Nicole Rueth –
While mortgage rates were the conversation for 2022, I believe inventory will take a front seat in 2023. This is the topic that gives me pause. Inventory ended the year with 4,757 homes for sale. While still lower than in 2019, this number is more in line with 2014-2019. The difference from then to now is that the average mortgage rate from 2014 to 2019 was 4 percent, not the 2.75 percent lows we saw in 2020-2021. 24 percent of all mortgages are now locked in below 3 percent. Another 41 percent are between 3 and 4 percent. Keep in mind that 38 percent of homes don’t even have a mortgage. That means 65 percent of all homes have a rate below the ones we see this year. This “rate lock” in addition to the rapidly declining permits and starts; will further support stable home prices.
As rates drop, sellers, i.e., “would-be buyers,” will put their houses on the market. If they choose to test the market by overpricing, Days on Market will continue to increase from December’s 30 median days in the MLS. However, if they come out aggressive, understanding the market shift, they will see multiple bids and quick sales. On average, homes that had to drop their price stayed on the market twice as long as homes priced right.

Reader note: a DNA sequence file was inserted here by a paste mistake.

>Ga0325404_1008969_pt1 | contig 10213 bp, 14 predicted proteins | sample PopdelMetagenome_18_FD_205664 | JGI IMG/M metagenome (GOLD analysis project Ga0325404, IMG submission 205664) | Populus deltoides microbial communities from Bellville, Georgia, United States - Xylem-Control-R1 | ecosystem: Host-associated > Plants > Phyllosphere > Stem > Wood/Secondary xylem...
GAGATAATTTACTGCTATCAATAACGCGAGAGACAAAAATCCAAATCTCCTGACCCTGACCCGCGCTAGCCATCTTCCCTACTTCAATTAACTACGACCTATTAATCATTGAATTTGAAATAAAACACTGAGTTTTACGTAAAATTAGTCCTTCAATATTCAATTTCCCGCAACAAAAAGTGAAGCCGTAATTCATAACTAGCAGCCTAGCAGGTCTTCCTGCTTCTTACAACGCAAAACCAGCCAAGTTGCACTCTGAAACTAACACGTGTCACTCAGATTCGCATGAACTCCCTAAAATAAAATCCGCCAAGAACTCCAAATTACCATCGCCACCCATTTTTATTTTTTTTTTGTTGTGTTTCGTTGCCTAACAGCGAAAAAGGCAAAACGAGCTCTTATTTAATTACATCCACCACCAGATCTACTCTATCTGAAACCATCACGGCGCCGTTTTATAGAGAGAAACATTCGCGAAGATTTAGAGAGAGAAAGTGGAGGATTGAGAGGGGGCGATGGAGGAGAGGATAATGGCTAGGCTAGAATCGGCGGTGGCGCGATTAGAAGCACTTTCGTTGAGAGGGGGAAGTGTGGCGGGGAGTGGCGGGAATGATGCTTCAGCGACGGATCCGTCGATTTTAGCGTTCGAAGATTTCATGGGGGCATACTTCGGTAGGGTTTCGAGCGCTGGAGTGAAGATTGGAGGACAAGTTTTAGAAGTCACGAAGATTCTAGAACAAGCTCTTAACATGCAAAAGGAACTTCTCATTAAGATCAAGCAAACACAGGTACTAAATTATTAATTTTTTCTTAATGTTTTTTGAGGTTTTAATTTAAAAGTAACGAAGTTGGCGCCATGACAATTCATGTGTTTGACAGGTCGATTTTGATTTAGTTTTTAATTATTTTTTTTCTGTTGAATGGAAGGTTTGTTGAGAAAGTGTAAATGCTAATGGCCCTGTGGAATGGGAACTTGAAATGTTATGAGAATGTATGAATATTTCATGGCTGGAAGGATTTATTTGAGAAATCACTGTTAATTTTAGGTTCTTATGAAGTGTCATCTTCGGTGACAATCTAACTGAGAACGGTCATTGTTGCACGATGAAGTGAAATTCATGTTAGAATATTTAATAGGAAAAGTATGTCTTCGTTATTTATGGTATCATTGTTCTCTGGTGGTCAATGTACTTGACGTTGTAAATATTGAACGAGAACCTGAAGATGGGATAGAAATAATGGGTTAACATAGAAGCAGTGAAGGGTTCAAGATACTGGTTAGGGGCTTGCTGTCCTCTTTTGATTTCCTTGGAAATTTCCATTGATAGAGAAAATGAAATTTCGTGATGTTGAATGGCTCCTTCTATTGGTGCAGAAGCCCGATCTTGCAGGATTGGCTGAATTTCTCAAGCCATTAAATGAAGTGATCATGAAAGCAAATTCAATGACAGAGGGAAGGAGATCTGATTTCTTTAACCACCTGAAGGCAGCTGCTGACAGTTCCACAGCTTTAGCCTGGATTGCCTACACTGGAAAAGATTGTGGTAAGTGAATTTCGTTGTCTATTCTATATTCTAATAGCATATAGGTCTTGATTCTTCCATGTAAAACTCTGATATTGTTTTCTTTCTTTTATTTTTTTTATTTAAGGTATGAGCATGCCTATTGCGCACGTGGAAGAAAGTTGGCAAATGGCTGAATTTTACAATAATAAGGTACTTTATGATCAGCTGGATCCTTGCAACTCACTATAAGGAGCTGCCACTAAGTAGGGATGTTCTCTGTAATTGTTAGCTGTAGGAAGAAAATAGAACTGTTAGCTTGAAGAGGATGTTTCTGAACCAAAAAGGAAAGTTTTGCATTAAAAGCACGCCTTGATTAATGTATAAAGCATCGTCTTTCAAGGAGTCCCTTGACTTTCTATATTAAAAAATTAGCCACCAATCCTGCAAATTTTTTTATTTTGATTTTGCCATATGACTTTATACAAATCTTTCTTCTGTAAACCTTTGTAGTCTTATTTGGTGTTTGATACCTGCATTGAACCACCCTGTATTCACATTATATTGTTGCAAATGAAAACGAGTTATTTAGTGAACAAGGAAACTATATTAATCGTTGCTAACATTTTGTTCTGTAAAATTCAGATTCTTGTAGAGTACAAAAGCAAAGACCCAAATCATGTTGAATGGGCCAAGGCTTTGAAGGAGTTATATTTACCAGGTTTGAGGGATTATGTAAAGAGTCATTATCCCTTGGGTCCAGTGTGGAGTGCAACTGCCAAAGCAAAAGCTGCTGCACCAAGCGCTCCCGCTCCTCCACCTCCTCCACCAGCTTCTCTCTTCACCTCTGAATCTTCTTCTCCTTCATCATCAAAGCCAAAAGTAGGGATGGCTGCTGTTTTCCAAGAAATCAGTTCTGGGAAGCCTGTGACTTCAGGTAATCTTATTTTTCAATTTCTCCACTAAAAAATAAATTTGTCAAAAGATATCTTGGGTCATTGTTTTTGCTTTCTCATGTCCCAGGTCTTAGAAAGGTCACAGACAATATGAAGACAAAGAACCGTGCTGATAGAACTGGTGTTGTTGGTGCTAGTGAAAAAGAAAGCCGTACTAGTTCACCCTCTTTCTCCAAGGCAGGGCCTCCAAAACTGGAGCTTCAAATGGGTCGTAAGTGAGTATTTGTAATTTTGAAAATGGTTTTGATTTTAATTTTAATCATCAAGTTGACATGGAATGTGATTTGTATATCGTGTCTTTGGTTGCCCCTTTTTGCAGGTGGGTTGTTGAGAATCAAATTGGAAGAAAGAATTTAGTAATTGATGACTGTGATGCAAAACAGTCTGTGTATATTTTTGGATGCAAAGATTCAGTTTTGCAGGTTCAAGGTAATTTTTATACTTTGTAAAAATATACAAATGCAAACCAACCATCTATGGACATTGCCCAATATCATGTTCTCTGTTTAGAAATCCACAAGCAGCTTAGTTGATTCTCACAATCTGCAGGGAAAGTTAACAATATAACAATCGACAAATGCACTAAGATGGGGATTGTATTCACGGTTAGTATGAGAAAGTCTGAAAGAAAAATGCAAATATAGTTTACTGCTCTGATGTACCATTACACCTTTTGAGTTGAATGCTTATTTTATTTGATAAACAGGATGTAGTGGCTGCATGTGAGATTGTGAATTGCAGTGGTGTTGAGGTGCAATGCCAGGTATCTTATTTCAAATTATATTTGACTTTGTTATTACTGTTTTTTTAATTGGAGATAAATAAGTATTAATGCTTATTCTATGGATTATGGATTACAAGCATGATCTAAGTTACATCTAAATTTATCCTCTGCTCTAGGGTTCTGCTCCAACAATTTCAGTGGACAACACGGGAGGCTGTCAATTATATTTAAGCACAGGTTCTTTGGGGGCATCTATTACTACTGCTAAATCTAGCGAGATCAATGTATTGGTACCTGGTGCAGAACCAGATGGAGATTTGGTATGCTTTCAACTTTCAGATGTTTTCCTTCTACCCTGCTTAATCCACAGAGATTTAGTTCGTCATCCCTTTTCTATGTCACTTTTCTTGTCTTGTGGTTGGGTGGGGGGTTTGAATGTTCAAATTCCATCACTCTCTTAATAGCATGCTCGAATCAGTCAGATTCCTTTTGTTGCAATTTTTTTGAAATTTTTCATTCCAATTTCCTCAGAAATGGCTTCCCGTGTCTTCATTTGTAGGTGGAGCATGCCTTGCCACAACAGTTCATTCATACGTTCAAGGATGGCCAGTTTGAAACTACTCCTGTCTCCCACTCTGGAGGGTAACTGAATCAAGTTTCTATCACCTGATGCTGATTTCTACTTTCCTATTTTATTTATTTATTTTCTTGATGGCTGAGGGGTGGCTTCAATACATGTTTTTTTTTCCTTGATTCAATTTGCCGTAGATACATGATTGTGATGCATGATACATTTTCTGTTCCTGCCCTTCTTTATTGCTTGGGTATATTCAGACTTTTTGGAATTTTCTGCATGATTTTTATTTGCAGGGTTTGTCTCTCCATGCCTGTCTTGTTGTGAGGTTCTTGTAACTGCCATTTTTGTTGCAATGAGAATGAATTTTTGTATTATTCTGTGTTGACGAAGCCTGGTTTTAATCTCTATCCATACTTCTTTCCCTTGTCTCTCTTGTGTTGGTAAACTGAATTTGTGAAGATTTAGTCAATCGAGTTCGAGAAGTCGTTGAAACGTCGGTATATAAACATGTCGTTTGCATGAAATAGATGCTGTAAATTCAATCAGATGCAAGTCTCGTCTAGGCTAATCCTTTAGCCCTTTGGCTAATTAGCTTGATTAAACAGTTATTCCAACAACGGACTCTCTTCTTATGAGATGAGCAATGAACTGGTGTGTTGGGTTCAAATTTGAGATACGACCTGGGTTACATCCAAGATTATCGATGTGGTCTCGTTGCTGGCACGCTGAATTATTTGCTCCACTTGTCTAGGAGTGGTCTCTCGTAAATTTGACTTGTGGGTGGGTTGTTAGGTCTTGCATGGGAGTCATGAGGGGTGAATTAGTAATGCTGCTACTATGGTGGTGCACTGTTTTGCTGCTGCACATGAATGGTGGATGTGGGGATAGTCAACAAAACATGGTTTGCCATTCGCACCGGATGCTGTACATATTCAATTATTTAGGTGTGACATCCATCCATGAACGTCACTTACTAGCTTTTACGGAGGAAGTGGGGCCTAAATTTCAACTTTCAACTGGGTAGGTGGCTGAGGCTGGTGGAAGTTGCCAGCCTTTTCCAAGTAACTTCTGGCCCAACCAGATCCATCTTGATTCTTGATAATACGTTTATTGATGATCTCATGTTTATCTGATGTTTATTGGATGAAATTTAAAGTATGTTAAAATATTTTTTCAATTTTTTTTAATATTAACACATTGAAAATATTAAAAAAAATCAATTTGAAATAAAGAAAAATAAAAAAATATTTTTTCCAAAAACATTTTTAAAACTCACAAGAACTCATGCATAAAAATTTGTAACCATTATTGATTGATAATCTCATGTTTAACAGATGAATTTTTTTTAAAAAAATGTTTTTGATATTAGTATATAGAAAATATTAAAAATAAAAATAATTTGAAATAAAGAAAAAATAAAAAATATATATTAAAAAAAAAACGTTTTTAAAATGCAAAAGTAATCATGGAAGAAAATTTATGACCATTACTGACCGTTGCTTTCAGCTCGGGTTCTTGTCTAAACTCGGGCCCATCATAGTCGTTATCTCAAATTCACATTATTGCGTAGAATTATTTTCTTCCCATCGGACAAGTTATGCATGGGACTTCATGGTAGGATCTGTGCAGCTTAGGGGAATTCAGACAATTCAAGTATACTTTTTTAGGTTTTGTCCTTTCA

Also, do not expect any pop in inventory from distressed sales. Short sales and foreclosures will remain limited. Suppose we see a massive 15 percent decline in home prices nationwide. In that case, we will still only see 3.7 percent of our mortgaged properties dip into negative equity territory, with the majority purchased just last year. Low locked-in mortgage rates and monthly payments will support even those who lose their job from losing their home.